Disney’s own treatment started with anti-inflammatory pills, an immune stabilizer pill and prednisone. The prednisone helped him gain weight back, but did not put him in remission. Remicade infusions soon followed. The Remicade seemed to help keep him stable for about a year, but the blood work began to show that it was no longer working for him. He went back on prednisone for a few months without seeing good results. This is when his treatment became very difficult.
Disney was put on a NG feeding tube with a pump. He had to insert a new tube through his nose into his stomach every week. The pumping process lasted 8 to 10 hours per day. He could only eat 100 calories of actual food each day. This treatment worked for a while, but once again, blood work showed it was failing him. Disney went back to taking prednisone for a few months. His current treatment is a bi-monthly Entyvio infusion that he has been on almost a year. So far, the Entyvio is keeping his blood work numbers at an okay level but still not where he should be. Sadly, he has been told by his doctors that this may be the best that he can be for right now.
The original story by Nicholas Wilkinson appeared in the Daily Nebraskan.
Robbie Kocks, a criminal justice major at UNL from Lawrenceville, Ga., and member of the UNL Gymnastics team, knew something was wrong when he dropped 20 pounds. “I was just getting really bad stomach cramps after eating. Eating anything,” Robbie said. “I finally went to a doctor about it, he sent me to see a gastroenterologist, and they told me I had Crohn’s disease.”
Crohn’s disease is diagnosed in about 1 in 10,000 people every year and affects each person differently. “I get these flare ups where my body just aches and it feels like you have the flu and a heavy body,” Robbie said. “Everything just hurts. I always wondered why I was so tired all the time, and I always associated it with my high intensity, but it wasn’t.” Robbie is on a medication called Remicade that he said helps tremendously with his symptoms so he can practice pretty efficiently.
Robbie decided long before his diagnosis that he had other plans for the next few years and the rest of his life. He’s a person with Crohn’s disease, not Crohn’s disease. “I swore to myself that it would not get in the way of my gymnastics and it would not hinder me at all,” Robbie said. “In my abilities, or my mindset, or in my life.”
Kristi and Illum’s Story
Despite being diagnosed with a severe case of Crohn’s disease in her late 20’s and needing to have a foot of her intestine removed, Kristi admitted she wasn’t involved with the Crohn’s and Colitis Foundation of America (CCFA) until her son, Ilum, was diagnosed at the age of 11. Kristi said, “I feel fortunate since I have never had a serious reoccurrence and only have mild symptoms at times. I think more about helping the kids who have it, especially since my son has been diagnosed.”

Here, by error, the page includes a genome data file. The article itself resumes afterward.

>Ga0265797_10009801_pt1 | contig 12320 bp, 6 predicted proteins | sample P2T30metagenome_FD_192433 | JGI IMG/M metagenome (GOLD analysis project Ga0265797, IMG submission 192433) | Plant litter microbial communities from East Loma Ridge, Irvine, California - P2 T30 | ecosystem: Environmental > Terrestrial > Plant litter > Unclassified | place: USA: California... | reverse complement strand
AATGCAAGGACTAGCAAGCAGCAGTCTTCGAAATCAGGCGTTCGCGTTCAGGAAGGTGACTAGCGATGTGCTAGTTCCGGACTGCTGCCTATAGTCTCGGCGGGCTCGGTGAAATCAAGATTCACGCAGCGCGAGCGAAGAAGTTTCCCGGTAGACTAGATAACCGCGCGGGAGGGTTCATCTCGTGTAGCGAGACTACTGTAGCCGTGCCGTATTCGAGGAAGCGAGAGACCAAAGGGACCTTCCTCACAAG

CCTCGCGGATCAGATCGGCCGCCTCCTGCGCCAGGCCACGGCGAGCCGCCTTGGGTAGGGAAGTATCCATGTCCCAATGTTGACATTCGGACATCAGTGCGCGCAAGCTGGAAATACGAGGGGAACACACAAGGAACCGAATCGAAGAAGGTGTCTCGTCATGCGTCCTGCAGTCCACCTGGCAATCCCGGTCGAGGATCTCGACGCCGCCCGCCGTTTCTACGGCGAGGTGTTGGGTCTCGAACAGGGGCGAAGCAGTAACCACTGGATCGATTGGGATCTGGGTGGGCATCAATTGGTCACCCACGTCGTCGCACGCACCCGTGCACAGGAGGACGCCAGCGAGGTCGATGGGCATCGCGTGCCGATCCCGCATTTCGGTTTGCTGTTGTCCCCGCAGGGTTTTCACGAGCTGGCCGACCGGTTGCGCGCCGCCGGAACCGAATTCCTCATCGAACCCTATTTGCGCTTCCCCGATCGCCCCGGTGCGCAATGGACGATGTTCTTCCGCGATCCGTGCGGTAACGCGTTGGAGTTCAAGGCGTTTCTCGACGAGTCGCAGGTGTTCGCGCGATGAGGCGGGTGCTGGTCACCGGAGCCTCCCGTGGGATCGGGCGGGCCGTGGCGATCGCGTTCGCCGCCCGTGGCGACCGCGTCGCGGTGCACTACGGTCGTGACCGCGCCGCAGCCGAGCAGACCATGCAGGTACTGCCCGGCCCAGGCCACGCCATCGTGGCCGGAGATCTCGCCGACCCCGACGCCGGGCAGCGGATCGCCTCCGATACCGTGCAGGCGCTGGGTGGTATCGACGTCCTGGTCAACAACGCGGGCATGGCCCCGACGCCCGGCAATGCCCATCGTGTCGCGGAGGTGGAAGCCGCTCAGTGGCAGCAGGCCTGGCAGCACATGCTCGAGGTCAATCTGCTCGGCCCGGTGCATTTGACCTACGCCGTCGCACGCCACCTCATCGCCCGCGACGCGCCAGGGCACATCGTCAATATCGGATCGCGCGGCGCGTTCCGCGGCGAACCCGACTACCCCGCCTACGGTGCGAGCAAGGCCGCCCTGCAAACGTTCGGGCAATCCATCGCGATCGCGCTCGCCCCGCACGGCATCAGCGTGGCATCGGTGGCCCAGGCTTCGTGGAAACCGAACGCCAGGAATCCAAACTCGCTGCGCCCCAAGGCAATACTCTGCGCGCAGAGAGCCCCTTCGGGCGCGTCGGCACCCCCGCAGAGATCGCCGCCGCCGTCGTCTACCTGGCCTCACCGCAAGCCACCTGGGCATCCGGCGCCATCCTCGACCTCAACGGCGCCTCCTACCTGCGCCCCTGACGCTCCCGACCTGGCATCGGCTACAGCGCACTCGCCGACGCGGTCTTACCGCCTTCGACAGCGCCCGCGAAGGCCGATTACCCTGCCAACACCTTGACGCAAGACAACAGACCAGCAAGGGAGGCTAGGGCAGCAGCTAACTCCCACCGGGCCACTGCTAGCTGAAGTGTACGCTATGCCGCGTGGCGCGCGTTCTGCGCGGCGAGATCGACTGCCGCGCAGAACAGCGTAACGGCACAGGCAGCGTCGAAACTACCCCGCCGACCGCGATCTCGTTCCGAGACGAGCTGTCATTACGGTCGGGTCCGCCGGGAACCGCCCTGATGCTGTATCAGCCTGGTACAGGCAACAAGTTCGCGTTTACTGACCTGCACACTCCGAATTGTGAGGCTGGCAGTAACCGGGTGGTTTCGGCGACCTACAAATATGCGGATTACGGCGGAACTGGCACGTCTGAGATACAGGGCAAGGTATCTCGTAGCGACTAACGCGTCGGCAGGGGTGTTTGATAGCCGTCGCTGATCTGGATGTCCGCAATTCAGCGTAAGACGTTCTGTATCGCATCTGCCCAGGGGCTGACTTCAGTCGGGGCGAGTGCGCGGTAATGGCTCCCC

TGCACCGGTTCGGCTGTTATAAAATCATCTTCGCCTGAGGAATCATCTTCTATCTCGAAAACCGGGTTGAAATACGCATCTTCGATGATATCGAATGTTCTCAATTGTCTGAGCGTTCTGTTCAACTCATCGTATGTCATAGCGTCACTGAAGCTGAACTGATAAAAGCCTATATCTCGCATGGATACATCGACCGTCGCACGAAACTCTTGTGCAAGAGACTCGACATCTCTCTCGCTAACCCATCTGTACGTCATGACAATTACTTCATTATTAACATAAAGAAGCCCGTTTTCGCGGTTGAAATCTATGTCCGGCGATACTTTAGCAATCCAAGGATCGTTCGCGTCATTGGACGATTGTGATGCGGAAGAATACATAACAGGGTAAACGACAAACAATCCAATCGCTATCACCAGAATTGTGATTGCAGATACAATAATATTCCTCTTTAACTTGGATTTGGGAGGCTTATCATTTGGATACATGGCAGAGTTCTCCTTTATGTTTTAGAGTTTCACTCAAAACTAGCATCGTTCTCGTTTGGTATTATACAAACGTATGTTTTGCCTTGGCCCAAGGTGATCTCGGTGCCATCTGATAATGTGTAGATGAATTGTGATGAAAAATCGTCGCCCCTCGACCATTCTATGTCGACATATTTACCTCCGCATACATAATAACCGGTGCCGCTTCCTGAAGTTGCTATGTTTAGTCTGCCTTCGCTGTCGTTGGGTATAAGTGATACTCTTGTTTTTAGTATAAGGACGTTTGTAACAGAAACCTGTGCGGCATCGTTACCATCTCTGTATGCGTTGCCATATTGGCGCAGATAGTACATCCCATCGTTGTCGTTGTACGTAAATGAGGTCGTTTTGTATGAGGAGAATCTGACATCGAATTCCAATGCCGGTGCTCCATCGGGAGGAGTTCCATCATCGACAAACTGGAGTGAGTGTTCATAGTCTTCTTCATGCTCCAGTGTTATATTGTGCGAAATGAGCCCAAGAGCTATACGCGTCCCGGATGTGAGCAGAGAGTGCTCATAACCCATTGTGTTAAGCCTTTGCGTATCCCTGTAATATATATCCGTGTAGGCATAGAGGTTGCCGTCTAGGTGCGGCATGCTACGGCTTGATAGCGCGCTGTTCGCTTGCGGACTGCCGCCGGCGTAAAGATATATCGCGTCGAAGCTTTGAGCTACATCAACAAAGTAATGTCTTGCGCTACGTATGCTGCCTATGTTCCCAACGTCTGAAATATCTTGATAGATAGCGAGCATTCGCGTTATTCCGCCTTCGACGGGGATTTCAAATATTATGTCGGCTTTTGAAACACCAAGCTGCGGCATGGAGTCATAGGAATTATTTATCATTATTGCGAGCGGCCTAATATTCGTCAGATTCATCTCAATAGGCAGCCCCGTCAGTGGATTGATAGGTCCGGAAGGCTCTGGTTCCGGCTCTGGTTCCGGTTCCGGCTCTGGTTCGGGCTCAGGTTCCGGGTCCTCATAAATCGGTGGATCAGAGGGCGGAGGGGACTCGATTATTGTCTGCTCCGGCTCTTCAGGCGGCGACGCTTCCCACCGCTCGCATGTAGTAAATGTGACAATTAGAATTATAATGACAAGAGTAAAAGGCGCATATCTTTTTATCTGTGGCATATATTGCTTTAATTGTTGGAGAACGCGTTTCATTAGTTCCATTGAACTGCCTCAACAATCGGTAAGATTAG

Several years ago, after Ilum couldn’t shake what they initially thought was the stomach flu, they went to their pediatrician. He connected Ilum’s symptoms with his mom’s history pretty quickly and ordered a blood test for Crohn’s. A colonoscopy found that Ilum’s intestines and stomach were inflamed. He was immediately put on a steroid and then a preventive drug and has had only one flare up that required steroids again. At this point, he is considered to be in remission.
Mother and son now share a goal to raise awareness for Crohn’s. One way they do that is by helping out with and participating in the annual “Take Steps” CCFA walk in Lincoln. Kristi has co-chaired the event and Ilum was an Honored Hero. Ilum has also attended Camp Oasis – a camp just for kids with Crohn’s and Colitis. He has been awarded with the “Outstanding Camper” award and would now like to attend leadership training and be a counselor at the camp.
Shannon had heard of Crohn’s disease but knew nothing about it before her friend Katarina was diagnosed with it in 2010. Unfortunately, in 2011, Kat passed away due to complications from her Crohn’s disease.
Then in 2012, Shannon began having really bad abdominal pain and was having to make frequent trips to the bathroom. This went on for three weeks before she went in to see someone, and her physician recommended getting a colonoscopy. She was then diagnosed with Crohn’s disease. “The only thing running through my mind was Kat—images of her in the hospital and being sick. I was so scared and unsure of what my fate would be with this disease.”
Luckily, Shannon had the most amazing support system to rely on, including her family and friends and Kat’s family. “They pushed me to get better and to not give up hope that I could live with Crohn’s disease. I also had amazing support from my gastroenterologist.”
Shannon is currently in remission. She is back to working in a daycare, and she is also a full-time student at UNL. “Having Crohn’s disease has completely changed my life, and I am so thankful for that. It has taught me to enjoy every day and to enjoy the small things in life. I have Crohn’s disease, Crohn’s disease does not have me!”